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How High Should Artwork Be Hung and Other Tips on Hanging Artwork

May 30, 2011

Many of us like to be surrounded by photos of our family and beautiful pieces of artwork, but are afraid we are going to “make a mistake” when hanging them on the wall. Or worse, some of us don’t even know that the pictures are not hung properly. For you and others to get the most appreciation out of your pictures, here are some helpful tips on how high a picture should be hung to how to hang a group of pictures: 

  • Generally, pictures should be hung at eye level, but whose eye level? Hang it so that the center of the picture is at 5’8″ to 5’10”.

  • The height at which it should be hung should relate to the height of the furniture (and the objects on it) and not be hung too high. Otherwise the artwork will look as if it’s floating. Hanging artwork too high is one of the most common mistakes made.

  • The width of a piece of art or group of pictures should be a minimum of 2/3 the length of the piece of furniture it is hanging over, and should not be wider than the width of the furniture it is hanging over.

  • The size of the piece of art or group of artwork should relate to the size of the wall on which it is hung.

  • If hanging two or more pictures next to each other, the ideal spacing is 3 to 4 inches between them but no more than 8 inches.
  • Use a laser level to make it easier to hang pieces side by side evenly. A laser level, which can be found in national chains such as Home Depot or Lowe’s, is placed against the wall. It emits a red laser beam along the wall so that you can find the spot to place your hook or nail, once the liquid in the bubble is at its level position.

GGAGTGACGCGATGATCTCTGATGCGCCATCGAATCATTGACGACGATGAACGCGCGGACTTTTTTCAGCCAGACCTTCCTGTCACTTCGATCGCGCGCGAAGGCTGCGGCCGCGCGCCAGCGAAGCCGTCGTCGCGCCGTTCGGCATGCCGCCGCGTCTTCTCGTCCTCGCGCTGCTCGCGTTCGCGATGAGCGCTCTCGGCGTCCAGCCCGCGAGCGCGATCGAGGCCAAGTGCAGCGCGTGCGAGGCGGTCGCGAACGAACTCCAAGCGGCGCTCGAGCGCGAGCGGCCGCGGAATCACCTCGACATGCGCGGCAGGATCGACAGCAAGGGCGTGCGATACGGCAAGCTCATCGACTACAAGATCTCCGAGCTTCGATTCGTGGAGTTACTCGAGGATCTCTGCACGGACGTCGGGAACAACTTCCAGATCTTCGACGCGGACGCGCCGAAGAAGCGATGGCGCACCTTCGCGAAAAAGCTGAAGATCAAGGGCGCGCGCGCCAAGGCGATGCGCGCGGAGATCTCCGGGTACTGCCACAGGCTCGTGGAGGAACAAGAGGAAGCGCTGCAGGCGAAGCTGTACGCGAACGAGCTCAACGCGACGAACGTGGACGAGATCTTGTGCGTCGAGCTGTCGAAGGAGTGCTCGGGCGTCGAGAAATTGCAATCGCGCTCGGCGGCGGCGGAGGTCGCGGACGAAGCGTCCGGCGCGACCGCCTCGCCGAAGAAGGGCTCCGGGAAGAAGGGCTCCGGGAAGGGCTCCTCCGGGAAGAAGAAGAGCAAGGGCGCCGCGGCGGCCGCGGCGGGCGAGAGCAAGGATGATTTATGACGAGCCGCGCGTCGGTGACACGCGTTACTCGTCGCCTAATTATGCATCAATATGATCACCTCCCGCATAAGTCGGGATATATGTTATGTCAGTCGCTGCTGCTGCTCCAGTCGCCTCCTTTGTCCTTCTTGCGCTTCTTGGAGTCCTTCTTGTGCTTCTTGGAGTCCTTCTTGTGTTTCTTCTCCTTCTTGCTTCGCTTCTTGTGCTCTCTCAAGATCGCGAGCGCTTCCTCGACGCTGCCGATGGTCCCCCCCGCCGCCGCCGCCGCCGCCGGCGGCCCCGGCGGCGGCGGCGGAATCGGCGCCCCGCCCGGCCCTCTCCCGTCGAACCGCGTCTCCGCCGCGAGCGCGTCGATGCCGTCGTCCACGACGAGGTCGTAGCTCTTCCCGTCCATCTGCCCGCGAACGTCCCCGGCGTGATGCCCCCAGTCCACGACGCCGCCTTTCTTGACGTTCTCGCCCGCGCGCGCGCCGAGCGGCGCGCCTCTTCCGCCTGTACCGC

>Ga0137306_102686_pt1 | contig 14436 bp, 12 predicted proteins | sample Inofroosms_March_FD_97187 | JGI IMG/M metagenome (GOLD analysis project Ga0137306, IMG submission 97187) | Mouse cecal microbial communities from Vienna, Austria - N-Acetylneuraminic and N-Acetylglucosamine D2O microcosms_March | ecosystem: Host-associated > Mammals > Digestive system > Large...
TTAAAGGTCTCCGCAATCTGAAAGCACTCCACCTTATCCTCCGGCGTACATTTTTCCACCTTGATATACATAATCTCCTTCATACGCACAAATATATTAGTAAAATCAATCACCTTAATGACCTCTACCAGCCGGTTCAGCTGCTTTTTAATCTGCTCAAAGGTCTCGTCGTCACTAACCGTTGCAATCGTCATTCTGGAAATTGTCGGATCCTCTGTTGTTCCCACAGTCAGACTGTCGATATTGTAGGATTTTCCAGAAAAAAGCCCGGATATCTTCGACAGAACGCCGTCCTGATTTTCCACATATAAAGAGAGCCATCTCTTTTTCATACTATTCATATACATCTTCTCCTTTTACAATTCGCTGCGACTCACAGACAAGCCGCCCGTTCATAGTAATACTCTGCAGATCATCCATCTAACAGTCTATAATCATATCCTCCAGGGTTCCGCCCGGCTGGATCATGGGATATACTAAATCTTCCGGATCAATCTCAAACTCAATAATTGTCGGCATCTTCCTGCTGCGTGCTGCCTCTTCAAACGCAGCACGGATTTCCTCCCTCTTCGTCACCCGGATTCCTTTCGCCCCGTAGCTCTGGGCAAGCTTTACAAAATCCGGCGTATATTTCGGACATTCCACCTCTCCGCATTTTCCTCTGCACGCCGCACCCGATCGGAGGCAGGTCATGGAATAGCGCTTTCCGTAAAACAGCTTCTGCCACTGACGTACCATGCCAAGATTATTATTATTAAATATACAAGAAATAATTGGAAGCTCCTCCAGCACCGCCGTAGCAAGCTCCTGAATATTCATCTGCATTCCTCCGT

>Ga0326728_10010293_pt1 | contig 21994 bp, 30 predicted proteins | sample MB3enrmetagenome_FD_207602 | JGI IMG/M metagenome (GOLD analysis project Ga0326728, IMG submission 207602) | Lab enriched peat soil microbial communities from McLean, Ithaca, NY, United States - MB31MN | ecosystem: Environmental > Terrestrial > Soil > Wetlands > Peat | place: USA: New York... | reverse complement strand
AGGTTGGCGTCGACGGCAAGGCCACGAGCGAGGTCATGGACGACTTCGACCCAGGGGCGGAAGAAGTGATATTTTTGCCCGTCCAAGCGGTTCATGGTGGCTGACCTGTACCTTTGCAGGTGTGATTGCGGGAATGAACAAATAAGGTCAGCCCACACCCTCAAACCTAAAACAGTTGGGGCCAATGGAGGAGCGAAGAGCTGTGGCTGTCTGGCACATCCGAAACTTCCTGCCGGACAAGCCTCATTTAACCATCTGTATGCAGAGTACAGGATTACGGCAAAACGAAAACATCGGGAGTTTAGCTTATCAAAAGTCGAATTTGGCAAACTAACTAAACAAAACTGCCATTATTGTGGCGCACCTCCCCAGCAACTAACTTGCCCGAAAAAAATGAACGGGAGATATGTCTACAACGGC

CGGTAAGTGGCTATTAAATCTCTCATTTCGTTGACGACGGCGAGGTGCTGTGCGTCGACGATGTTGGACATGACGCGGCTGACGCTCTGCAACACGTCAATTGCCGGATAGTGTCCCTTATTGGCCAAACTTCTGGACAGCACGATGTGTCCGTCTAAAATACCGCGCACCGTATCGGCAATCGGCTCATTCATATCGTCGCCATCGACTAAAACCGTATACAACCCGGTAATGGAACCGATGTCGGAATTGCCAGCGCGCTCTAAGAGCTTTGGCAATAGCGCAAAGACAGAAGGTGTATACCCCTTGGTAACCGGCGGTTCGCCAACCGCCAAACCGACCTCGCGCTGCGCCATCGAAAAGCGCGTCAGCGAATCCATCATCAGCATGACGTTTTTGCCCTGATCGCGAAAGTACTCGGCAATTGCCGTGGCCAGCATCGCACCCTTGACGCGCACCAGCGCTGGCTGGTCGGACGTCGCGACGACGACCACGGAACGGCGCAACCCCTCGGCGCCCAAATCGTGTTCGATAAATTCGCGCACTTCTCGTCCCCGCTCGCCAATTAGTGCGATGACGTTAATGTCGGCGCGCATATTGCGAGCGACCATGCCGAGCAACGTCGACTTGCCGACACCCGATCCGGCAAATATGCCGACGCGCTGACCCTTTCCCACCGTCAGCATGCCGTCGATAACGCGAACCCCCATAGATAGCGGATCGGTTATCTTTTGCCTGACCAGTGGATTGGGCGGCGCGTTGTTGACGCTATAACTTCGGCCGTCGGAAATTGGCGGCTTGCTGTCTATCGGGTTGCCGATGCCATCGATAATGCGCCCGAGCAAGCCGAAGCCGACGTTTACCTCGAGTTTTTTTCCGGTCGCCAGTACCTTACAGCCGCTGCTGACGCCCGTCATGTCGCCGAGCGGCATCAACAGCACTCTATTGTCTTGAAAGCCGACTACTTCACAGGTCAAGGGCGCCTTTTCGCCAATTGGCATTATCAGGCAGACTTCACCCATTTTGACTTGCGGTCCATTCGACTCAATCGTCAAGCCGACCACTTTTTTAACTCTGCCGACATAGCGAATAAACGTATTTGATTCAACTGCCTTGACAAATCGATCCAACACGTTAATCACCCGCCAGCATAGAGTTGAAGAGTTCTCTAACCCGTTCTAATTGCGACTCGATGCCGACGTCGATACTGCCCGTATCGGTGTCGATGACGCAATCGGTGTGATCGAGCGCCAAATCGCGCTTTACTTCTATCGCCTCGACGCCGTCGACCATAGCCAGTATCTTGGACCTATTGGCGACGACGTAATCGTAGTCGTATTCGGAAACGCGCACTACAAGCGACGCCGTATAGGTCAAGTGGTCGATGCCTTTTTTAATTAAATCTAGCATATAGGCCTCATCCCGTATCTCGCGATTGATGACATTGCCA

• While a laser level makes things easier, make sure that the pair of same-sized frames have their hooks and/or wires in the same spot. Unfortunately, this is not always the case. If they don’t, then use the laser level to make sure the top of the frames are aligned, then measure down from the top of each frame to determine where you should place the nail or hook.

  • If hanging a group of pictures of different sizes, lay them out on the floor first for the optimal arrangement. There aren’t any rules here, but the arrangement should appear cohesive and balanced. You can also trace the arrangement on a very large piece of paper and then hang the paper on the wall as a guide for placement.
  • Use the proper hardware for the type of wall (e.g., sheetrock vs plaster) and the weight of the picture.
  • Use adhesive anchors like ZotsTM on the back of each corner of the frame to ensure that the picture doesn’t move.
  • If you are staging your home for sale, it is best to stay away from nudes or other artwork that might offend a potential buyer in the target market.

  • Use art to bring some color into an otherwise neutral room. Or if you are afraid to use too much of a bold color in larger pieces in the room such as bedding or the fabric of a sofa, you can still add this bold color to the room through artwork.
  • If hanging art on a wall with busy wallpaper, make sure they art you have chosen has a simple pattern and/or lots of white.
  • The pictures in a room should relate to one another in style. For example, traditional botanical prints and abstract paintings don’t really go well in the same room.
  • Placing art vertically can add the illusion of height to a room. Same with placing art horizontally: it can serve to widen the room.

  • A single large piece of art can have more impact and draw your eye to the focal point of a room more than a grouping of pictures.
  • When hanging a group of pictures on the wall of a staircase, hang them diagonally next to each other. Once you find the optimal placement for one of them, increase/decrease the height of the next one by the height of the step.

Note:  All photos are from Designd to Appeal’s stagings of homes for sale.

© Copyright 2011 Designed to Appeal, LLC.  All Rights Reserved.